Conductor Sizing for Solar Sub Panel Output

Hi everyone and thanks for looking at this post. I am on the 2011 NEC code and have a system with 3x Fronius Symo 12.0-3-Delta inverters. Each inverter has an output of 33.3 A at 208V. Each inverter is going to a solar subpanel and connected to 3x 50A 3 pole breakers. The bus on the subpanel is 400A and the MCB is 150A. My question is, do I have to size my wire running from the MCB to the MDP breaker according to the size of the MCB or the total output of the inverters? Essentially, does the wire need to carry 150A or can I get away with a wire that only carries 100A since 33.3 x 3 = 99.9.:?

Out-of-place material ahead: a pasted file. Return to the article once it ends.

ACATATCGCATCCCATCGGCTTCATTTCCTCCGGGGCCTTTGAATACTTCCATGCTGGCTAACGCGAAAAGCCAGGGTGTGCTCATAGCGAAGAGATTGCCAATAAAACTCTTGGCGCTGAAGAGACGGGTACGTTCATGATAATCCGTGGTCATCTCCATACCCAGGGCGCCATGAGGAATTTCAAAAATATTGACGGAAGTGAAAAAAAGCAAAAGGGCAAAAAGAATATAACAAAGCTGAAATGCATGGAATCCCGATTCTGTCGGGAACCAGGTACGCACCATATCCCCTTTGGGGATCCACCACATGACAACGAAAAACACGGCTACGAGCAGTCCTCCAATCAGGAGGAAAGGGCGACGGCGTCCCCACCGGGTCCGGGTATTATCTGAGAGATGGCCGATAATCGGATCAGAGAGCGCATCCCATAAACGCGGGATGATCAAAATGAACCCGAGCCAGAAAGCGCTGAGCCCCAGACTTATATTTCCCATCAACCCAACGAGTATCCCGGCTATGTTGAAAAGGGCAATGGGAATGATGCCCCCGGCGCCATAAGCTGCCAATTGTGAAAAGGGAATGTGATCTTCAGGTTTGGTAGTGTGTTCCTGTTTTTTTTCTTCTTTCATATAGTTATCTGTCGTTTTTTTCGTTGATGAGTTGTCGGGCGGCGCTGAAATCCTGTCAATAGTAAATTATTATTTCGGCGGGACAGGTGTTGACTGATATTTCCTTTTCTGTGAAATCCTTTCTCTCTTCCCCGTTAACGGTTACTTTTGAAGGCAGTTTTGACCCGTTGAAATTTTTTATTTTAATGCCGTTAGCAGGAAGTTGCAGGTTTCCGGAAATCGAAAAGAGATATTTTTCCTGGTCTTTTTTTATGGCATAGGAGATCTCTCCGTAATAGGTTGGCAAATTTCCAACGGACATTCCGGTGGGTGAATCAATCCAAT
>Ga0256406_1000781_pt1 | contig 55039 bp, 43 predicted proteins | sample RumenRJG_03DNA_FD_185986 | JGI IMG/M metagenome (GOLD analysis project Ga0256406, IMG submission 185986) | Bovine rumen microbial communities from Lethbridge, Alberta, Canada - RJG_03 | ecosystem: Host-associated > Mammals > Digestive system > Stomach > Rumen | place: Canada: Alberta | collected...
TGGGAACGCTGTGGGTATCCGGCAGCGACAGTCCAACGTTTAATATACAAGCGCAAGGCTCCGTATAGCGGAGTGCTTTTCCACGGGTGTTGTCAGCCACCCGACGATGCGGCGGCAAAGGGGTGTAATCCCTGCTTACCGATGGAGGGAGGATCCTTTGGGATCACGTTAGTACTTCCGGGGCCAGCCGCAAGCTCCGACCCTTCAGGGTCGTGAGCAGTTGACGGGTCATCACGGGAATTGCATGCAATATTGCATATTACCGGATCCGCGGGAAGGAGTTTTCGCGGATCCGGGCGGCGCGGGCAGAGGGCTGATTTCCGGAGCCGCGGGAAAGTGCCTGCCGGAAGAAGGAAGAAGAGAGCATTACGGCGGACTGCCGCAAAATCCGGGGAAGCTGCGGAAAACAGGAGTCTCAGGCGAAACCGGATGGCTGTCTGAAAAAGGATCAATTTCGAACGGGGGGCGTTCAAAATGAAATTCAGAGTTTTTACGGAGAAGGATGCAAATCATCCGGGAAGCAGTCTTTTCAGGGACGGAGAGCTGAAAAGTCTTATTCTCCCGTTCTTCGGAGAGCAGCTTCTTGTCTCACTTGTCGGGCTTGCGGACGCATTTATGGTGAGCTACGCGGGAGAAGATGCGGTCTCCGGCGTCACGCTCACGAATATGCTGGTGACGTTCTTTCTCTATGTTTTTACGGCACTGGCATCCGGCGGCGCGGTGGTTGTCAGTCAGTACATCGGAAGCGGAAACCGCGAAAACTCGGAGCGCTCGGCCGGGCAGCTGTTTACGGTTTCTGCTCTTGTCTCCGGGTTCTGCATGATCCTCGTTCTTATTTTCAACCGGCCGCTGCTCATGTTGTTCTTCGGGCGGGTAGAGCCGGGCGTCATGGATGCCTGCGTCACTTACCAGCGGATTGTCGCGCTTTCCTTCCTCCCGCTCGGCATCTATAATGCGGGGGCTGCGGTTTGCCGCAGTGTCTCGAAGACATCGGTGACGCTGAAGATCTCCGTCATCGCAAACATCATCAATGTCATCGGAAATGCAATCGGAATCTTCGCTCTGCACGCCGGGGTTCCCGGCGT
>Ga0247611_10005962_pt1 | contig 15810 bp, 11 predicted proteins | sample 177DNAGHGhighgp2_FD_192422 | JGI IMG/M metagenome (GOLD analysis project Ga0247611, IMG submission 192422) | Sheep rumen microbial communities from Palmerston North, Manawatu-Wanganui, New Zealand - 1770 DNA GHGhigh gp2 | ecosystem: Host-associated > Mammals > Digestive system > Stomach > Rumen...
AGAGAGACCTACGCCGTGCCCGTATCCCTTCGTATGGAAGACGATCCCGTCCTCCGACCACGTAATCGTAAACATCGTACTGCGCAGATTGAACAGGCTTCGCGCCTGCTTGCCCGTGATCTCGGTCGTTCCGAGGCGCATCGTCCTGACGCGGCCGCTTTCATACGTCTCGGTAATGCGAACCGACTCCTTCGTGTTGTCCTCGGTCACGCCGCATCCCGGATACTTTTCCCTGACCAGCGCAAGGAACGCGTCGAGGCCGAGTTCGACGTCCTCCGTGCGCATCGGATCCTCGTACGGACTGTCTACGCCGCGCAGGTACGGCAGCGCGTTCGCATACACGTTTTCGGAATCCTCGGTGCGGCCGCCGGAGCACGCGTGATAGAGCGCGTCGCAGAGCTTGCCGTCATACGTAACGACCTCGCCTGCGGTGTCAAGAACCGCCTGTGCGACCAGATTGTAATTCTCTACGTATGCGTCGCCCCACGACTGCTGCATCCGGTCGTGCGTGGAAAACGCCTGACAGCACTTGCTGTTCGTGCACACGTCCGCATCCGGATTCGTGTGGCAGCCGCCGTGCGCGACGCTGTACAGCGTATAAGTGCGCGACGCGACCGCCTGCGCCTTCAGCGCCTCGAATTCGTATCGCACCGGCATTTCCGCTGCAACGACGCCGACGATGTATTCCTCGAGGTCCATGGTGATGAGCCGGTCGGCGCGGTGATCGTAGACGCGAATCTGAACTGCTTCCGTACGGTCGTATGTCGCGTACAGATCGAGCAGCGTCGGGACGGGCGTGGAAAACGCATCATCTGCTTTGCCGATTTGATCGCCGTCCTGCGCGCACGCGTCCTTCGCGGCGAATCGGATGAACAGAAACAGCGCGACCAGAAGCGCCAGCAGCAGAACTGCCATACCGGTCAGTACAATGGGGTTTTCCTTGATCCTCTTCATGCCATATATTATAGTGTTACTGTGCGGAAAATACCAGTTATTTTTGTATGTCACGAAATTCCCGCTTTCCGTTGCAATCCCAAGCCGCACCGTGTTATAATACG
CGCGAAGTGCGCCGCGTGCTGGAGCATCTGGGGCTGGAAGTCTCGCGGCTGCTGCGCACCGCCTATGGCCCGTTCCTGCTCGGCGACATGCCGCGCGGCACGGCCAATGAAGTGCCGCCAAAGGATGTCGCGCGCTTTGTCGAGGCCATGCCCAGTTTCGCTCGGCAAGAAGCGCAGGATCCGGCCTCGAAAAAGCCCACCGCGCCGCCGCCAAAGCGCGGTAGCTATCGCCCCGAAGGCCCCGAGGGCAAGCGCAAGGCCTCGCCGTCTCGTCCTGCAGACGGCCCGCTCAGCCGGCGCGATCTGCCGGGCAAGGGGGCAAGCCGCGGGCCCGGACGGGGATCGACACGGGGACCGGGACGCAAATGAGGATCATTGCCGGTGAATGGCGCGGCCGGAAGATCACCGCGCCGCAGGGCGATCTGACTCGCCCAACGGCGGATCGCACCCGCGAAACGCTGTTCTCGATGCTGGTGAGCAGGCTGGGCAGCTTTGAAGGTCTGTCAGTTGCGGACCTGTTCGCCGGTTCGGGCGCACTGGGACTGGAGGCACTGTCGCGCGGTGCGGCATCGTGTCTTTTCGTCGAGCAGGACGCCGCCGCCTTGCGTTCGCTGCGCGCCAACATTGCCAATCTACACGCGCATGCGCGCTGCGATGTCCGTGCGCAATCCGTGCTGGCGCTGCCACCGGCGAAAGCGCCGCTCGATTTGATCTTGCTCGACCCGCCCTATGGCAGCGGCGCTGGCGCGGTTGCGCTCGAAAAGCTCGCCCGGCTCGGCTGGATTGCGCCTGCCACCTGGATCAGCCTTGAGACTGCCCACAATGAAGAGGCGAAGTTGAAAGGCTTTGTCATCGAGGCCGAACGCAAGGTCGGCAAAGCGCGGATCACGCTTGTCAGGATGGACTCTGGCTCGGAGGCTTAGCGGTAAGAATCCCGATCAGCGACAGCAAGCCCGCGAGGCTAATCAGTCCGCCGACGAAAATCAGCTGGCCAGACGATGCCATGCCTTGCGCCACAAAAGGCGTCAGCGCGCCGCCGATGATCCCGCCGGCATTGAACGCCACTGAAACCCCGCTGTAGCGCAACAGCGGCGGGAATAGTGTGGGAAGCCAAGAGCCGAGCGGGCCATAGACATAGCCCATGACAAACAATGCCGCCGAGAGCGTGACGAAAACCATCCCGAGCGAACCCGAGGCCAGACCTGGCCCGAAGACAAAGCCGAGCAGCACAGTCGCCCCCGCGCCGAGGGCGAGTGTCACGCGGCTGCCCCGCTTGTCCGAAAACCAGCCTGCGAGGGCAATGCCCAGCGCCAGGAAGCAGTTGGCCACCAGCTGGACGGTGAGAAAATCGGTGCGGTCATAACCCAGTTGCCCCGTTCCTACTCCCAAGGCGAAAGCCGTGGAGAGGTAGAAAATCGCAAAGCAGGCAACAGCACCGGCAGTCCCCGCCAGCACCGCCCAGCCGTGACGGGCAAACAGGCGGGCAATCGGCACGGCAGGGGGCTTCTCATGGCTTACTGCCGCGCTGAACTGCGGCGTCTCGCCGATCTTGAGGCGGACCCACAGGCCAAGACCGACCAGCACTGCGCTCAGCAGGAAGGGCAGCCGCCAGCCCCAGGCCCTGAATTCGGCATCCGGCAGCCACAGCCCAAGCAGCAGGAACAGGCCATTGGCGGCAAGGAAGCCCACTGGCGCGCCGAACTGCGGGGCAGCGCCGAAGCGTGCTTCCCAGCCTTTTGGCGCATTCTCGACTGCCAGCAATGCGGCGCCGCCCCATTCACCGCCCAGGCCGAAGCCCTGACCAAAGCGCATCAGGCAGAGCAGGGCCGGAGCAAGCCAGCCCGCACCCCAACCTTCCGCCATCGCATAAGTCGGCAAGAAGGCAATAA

Carultch

Senior Member
Hi everyone and thanks for looking at this post. I am on the 2011 NEC code and have a system with 3x Fronius Symo 12.0-3-Delta inverters. Each inverter has an output of 33.3 A at 208V. Each inverter is going to a solar subpanel and connected to 3x 50A 3 pole breakers. The bus on the subpanel is 400A and the MCB is 150A. My question is, do I have to size my wire running from the MCB to the MDP breaker according to the size of the MCB or the total output of the inverters? Essentially, does the wire need to carry 150A or can I get away with a wire that only carries 100A since 33.3 x 3 = 99.9.:?
You have the continuous load factor on this, which means you'd need 125A worth of wiring by default, prior to considering the wire protection.

If you are using a 150A breaker, you need at least 126A worth of wiring. Essentially, it must exceed the previous breaker size, so that the wire's ampacity rounds up to the next standard breaker that you are using. See 240.4(B).